So-What (SWOT) Analysis
One thing that makes my palms sweat when reviewing a business plan or strategy document is a SWOT analysis. Reading one of those two-by-two tables makes me think that my generally very smart, commercial, rational clients, have decided to illustrate what they learned at primary school, or have accidentally inserted a no-idea-is-stupid whiteboard printout from the start of a brainstorming session.
I'm not saying that SWOT doesn't have its place at the beginning of the strategy development process; it does, especially if you start with the "O".
O, for opportunity, forces you to take a moment to look around and speculate where the future pools of profit might be, which is especially useful for bringing out those areas that you're currently not doing anything about.
S(trengths) helps you realise where your sources of competitive advantage might lie.
W(eaknesses) forces you to be realistic about what may need improving, and traits that might put you at a disadvantage.
T(hreats) forces you to look at those things coming over the horizon that might sink you below the water line.
This forced lookaround for factors that may be important is, in my experience, the entire benefit of SWOT. But it's only of value if you go on to test properly which ones are true and material. Unfortunately, most plans that I see stop with the SWOT output, and bung the list unqualified into the document. This is worse than useless; it's foolhardy, because it can set in train a series of actions that are based on barely-substantiated speculation.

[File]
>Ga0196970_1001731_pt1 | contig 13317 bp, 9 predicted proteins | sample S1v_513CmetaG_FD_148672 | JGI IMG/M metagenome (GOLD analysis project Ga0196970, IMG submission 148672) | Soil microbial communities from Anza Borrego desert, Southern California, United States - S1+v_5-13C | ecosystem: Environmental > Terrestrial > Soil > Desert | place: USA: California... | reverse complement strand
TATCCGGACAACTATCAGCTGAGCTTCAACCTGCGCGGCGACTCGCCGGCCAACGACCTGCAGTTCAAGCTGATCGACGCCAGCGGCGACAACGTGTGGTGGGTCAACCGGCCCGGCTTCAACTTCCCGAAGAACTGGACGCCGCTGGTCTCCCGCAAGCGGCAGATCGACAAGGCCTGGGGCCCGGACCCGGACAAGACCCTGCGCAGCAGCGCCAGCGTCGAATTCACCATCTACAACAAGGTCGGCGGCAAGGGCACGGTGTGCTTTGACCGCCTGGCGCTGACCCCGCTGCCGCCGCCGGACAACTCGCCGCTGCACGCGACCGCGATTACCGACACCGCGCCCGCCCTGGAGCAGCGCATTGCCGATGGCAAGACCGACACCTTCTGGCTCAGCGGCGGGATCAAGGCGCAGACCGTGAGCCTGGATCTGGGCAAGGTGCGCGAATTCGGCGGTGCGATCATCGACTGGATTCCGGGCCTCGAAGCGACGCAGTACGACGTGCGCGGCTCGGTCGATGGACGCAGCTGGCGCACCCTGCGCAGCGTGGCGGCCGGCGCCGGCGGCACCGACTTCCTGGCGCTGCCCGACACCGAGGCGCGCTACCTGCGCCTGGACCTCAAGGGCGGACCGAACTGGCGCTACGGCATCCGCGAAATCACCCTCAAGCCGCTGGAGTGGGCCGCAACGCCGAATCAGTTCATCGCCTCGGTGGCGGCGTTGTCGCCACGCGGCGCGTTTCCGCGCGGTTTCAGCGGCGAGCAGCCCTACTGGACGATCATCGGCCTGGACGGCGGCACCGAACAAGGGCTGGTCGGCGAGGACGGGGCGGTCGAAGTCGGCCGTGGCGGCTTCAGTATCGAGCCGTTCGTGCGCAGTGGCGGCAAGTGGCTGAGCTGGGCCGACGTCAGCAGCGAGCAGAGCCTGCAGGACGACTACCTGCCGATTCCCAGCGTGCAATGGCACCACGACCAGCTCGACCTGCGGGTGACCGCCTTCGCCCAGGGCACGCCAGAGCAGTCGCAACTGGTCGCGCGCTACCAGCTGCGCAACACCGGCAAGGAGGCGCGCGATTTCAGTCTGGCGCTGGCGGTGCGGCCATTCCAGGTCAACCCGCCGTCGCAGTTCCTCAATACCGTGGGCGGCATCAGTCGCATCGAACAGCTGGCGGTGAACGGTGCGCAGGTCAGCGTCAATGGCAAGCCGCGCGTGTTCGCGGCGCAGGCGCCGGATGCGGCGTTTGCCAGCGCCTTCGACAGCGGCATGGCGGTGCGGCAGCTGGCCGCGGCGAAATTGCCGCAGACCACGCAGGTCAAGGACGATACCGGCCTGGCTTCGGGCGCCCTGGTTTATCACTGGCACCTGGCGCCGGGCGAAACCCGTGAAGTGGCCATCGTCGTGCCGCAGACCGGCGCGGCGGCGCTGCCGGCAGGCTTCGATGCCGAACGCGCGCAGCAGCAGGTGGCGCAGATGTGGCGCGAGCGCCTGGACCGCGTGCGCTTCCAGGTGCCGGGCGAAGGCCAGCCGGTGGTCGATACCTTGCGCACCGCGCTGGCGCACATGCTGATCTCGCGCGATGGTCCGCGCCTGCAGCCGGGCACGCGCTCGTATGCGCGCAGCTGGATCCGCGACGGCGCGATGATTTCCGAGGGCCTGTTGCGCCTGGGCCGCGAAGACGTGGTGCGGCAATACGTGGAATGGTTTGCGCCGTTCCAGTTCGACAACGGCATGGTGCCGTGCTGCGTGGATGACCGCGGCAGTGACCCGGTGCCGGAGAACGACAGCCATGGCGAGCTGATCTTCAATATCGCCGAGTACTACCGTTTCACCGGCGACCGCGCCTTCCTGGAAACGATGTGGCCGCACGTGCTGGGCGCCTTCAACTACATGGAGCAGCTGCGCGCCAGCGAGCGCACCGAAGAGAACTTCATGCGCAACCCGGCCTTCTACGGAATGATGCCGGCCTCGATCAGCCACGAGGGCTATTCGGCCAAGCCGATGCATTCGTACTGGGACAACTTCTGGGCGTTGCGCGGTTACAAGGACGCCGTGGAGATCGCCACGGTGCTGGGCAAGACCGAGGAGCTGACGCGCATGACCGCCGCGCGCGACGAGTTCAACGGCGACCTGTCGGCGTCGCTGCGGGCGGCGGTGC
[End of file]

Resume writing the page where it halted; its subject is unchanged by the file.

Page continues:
From the long list of strengths, weaknesses, opportunities and threats that emerge in the SWOT analysis, how do you know which are actually true as opposed to speculation? Which are material and will affect the entire future of your business, and which are pretty much irrelevant? Which ones should you deliberately not do something about, for example the weakness in high-end products that would kill your cost advantage if you addressed it? How do you know which opportunities are the ones to put time and money into, and which are the ones to deprioritise?
If you recognise SWOT's limitations, and treat it as a start point, from which you do some testing with facts, then you can create something valuable from this motley list of brainstormed hypotheses.
Start with the opportunities and ask some standard commercial questions. How big are they? How well positioned are we to exploit them versus everyone else? How much does it cost to start exploiting each of them? How sustainable is the profit stream that comes from each? Which of them is the most valuable use of a dollar of investment or an hour of management time? If the business case of any one of them stacks up, what do we do next to get there?
Do the same kind of reality check and so-what test with the strengths, weaknesses and threats. And you will end up with a short list of credible opportunities and actions, which I promise will pay back the additional time a hundred-fold.
You'll also have fewer business plan readers with sweaty palms asking "so what?".
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